New recommendations on reopening Clark County schools caught some community members by surprise this week as planning begins for an eventual return to in-person instruction at the district.
The Clark County School Board got word Thursday that public health officials would support a return to schools under a hybrid learning model that follows state guidelines on capacity and social distancing, even if COVID-19 transmission rates remain higher than recommended.
In previous presentations to the School Board, Southern Nevada Health District acting Chief Health Officer Fermin Leguen outlined the numbers that would present the lowest risk of transmission in schools, including five new cases out of 100,000 people and a 3 percent test positivity rate over 14 days.
On Thursday, Leguen said that the county was unlikely to reach those levels but that the health district would support the board if it voted to reopen schools regardless.
Health district reaction
“My recommendation is that if that’s the path the school district takes, we will support that,” Leguen said. “The reason I’m saying this is that I don’t see the numbers … will come any closer to the levels this (Centers for Disease Control and Prevention) table recommends.”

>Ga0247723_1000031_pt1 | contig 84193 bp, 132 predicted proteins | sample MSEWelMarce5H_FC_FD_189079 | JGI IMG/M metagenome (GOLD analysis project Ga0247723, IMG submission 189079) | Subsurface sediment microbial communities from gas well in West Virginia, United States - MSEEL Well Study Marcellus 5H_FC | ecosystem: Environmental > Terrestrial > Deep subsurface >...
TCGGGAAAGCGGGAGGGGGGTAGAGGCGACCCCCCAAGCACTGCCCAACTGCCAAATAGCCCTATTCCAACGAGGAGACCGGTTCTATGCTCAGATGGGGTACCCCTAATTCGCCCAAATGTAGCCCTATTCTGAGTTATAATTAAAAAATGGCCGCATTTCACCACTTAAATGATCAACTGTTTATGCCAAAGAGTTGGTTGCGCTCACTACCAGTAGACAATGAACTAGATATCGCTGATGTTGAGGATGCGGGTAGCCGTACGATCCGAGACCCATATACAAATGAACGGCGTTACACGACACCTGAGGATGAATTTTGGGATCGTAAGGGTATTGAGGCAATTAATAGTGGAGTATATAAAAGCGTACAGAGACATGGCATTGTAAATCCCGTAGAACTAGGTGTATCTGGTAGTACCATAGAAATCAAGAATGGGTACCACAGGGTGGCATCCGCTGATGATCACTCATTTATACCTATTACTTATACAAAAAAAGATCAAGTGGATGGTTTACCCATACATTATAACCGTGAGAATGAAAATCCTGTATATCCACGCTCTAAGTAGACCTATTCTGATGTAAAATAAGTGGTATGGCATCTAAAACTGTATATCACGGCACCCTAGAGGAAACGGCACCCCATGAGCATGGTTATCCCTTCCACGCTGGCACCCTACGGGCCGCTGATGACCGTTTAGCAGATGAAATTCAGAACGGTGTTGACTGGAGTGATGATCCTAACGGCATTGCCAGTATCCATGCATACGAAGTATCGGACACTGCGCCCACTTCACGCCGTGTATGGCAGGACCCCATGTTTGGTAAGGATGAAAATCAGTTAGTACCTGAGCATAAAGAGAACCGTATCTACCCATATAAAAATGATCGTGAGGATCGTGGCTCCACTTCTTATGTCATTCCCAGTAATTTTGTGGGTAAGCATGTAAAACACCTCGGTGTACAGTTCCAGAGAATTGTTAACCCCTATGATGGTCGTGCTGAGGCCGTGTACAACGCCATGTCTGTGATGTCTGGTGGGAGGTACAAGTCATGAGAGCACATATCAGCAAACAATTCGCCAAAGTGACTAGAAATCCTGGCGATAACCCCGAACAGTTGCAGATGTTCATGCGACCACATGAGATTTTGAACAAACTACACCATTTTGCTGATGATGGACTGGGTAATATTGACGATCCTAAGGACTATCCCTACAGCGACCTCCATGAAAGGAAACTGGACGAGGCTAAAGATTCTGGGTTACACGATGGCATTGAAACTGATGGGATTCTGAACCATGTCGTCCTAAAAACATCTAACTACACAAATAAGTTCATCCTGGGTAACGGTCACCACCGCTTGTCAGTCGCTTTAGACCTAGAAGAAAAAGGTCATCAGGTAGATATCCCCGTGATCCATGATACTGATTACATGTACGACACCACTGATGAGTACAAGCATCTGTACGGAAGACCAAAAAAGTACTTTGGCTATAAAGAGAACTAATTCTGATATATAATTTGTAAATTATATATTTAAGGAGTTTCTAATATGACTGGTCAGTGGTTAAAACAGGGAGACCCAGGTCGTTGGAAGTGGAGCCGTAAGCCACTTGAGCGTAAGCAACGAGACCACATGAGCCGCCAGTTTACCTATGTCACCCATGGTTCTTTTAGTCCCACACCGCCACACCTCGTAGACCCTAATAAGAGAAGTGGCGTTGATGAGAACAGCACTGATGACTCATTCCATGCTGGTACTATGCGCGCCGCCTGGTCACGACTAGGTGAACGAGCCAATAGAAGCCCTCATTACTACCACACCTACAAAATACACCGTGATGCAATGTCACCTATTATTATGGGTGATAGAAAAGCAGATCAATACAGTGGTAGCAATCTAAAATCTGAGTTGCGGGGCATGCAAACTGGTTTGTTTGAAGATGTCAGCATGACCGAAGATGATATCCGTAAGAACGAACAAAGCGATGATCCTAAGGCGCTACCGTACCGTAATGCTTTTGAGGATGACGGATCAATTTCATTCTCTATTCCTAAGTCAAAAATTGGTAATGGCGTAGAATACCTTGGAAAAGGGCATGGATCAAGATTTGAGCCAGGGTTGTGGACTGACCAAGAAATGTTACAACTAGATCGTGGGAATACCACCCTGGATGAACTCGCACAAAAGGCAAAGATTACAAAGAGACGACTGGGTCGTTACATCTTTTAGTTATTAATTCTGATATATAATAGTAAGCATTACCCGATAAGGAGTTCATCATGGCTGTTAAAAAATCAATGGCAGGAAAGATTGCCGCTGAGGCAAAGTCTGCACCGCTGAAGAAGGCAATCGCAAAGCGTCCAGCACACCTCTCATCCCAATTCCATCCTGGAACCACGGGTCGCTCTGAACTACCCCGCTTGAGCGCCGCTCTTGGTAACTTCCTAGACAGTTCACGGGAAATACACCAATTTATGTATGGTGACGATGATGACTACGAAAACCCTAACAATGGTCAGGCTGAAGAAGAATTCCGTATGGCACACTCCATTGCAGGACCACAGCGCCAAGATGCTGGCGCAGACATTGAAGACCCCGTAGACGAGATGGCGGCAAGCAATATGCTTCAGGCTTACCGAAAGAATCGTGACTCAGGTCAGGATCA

District staff members will now spend the next three weeks discussing a plan to bring students back before giving their recommendations to the School Board on Nov. 12. No timeline is yet on the table.
The health district’s new position raised alarms for some trustees and community members, who characterized it as moving the goal posts for an acceptable reopening. A poll in the CCSD Parents Facebook group Friday drew largely mixed reactions to the possibility of a return to schools. The majority of respondents said that their decision would depend on the specific plan presented to the board or that they would stick to distance learning.
About 20 percent said they would choose a hybrid learning model if it became available.
In a statement reacting to Leguen’s presentation, Education Support Employees Association President Jan Giles said that the union had been under the impression that students and staffers would return to schools when COVID-19 positivity rates were 5 percent or lower and that it was vital that any transition plan stick to those public health guidelines.
“Arbitrary dates and timelines will not help keep us safe; adhering to recommended guidelines will,” Giles said. “We want to go back safely. We are essential workers, not expendable workers.”
Educator deaths should not be an acceptable loss, added Vicki Kreidel, president of the National Education Association of Southern Nevada.